This past week, I received an email with an excellent question that has bedeviled me in my own work with traders: Why do traders fight breakout, trending moves when they are so obvious? Time and again, I will see traders refuse to enter a market that is breaking lower because "I don't want to sell the lows". Worse still, traders will hold onto positions against the trend because "It's going to come back" or "The market is being manipulated."
Volume tells you where traders and investors are accepting value at a given point in time. If the market has been trading within a narrow range and then breaks above that range on high volume, it means that the market is accepting value at higher levels. If you were attending an auction for an artwork that you own and large numbers of bidders kept offering higher prices for the painting, you would conclude that the painting has not yet found its ultimate selling value. You surely wouldn't sell your art piece as soon as the first group of bidders starts to aggressively bid!
The market works on similar auction-based principles (see Mind Over Markets, the excellent book by Jim Dalton and coauthors for a discussion of auction theory in trading and the use of the Market Profile). Each day, we see an auction for such artworks as the S&P, NASDAQ, bonds, etc. The dynamic interplay between buyers and sellers determines value for those markets. It is when we see volume expanding on a directional price move that we realize that the market is out of balance. It will continue to move in its direction until it can attract sufficient buying or selling interest to create a new balance.
Not infrequently, I will ask a trader who missed a breakout move what happened to volume during that period? Very often the response will be "I don't know". The trader was so busy focusing on price-and so busy focusing on their own reactions to the movement-that the auction-based meaning of the breakout was lost.
I would argue that this is one incontrovertible law of trading: When something important happens in the market, good traders focus on the market and the meaning of the events. Bad traders focus on themselves and their frustration over missing the events, how they can make up the money they lost, etc. Incredibly, I have seen traders miss entire trending days because they were busy convincing themselves that they had "missed the move" on the initial breakout.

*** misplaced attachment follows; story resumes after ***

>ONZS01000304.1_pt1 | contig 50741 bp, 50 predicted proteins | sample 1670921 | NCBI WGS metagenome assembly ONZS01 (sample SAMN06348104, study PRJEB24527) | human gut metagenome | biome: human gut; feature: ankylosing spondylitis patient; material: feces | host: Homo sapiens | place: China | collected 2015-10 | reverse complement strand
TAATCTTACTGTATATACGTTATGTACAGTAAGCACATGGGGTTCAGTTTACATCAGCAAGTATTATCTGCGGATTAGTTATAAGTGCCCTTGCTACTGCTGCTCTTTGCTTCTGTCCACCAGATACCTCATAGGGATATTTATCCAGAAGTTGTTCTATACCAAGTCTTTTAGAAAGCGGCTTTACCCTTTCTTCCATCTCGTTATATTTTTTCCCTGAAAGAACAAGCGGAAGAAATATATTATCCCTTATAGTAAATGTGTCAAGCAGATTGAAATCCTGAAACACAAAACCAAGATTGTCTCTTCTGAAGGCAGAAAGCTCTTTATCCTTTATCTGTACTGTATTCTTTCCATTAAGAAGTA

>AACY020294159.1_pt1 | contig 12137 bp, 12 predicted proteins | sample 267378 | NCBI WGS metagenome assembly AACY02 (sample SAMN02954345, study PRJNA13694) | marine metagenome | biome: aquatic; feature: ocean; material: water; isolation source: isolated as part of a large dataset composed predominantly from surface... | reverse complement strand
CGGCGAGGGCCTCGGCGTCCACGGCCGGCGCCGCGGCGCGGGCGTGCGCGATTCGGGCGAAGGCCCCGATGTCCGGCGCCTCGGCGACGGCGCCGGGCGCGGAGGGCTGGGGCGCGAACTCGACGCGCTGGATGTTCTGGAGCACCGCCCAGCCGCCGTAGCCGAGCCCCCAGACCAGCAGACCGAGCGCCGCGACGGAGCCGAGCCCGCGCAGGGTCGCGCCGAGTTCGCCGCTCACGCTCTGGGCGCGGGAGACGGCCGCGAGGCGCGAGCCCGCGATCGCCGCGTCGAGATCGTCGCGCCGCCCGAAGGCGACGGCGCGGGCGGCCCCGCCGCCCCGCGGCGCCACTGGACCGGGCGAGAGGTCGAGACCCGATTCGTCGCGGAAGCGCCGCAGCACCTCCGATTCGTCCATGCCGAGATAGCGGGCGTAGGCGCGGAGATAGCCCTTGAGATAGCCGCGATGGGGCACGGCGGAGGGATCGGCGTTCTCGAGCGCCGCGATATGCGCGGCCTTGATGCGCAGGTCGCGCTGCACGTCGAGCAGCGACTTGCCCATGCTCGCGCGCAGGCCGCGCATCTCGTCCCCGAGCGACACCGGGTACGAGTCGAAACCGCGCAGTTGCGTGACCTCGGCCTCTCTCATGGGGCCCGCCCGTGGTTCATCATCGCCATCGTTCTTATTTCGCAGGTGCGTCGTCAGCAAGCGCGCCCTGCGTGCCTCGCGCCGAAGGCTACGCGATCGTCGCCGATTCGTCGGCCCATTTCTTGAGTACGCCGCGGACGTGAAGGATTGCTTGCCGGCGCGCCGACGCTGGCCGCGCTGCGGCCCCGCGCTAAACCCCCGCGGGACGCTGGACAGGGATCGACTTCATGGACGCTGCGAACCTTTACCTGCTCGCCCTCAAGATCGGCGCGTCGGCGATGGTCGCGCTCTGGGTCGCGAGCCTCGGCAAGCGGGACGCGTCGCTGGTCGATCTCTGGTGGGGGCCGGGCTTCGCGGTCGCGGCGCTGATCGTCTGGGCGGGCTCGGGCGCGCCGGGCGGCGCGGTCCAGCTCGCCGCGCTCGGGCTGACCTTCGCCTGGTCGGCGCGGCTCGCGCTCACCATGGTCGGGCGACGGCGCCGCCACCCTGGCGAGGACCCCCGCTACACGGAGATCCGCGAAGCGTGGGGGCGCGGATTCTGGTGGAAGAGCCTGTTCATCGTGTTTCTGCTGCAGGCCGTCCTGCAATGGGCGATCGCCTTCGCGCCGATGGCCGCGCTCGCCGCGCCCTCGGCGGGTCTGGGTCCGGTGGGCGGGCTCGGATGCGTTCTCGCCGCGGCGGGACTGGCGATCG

Still, there can be another reason for missing those obvious moves. Let me give three different, but related, examples of "refusing to accept the obvious":
In all three cases, the difficulty accepting the obvious is the result of a need to believe something different. It isn't just that the individual is blinded to reality: it's a desire to perceive a different reality. In most cases where traders fail to act on breakout moves--or worse, get run over by them--there is a situation where the trader was actively anticipating a different kind of market. Once this becomes part of their analysis, it becomes their opinion, and their ego gets caught up in it. The term traders use is that they become "married to their opinion".
What I've found is helpful is the active creation of "what-if" scenarios in the market that can be mentally rehearsed in a vivid way. If we are range bound, what if we break above the range with expanded volume? What if the small and midcap sectors break above their range, even as my market stays range bound? What if we probe the top of the range and volume dries up? Such what-if scenarios actively prevent the trader from getting caught up in assumptions that become opinions that become marriage partners. "Plan the trade and trade the plan" is common advice, but good traders always have a Plan B.
Finally, let's consider the reverse scenario: Traders in a range bound market who convince themselves at every move that a breakout is at hand. Once again there is a need to believe, but for a different reason. Too eager for action, bored by the bracketed trade, needing of some P/L juice, they cannot accept that the market has found value and is staying there. Low volumes speak as loudly as high ones to those willing to listen. An ES market that trades only a few hundred contracts per minute is not attracting "other timeframe" participants and will only be jostled back and forth by "locals". It is very easy to overtrade these markets by anticipating breakouts rather than waiting for evidence of their occurrence. The telltale sign of this problem is the frequent complaint of traders that "this market just won't trade". They are busy fighting what the market is doing rather than following the market's lead.
Ayn Rand was right: Many problems boil down to evasion once our needs and desires conflict with reality.
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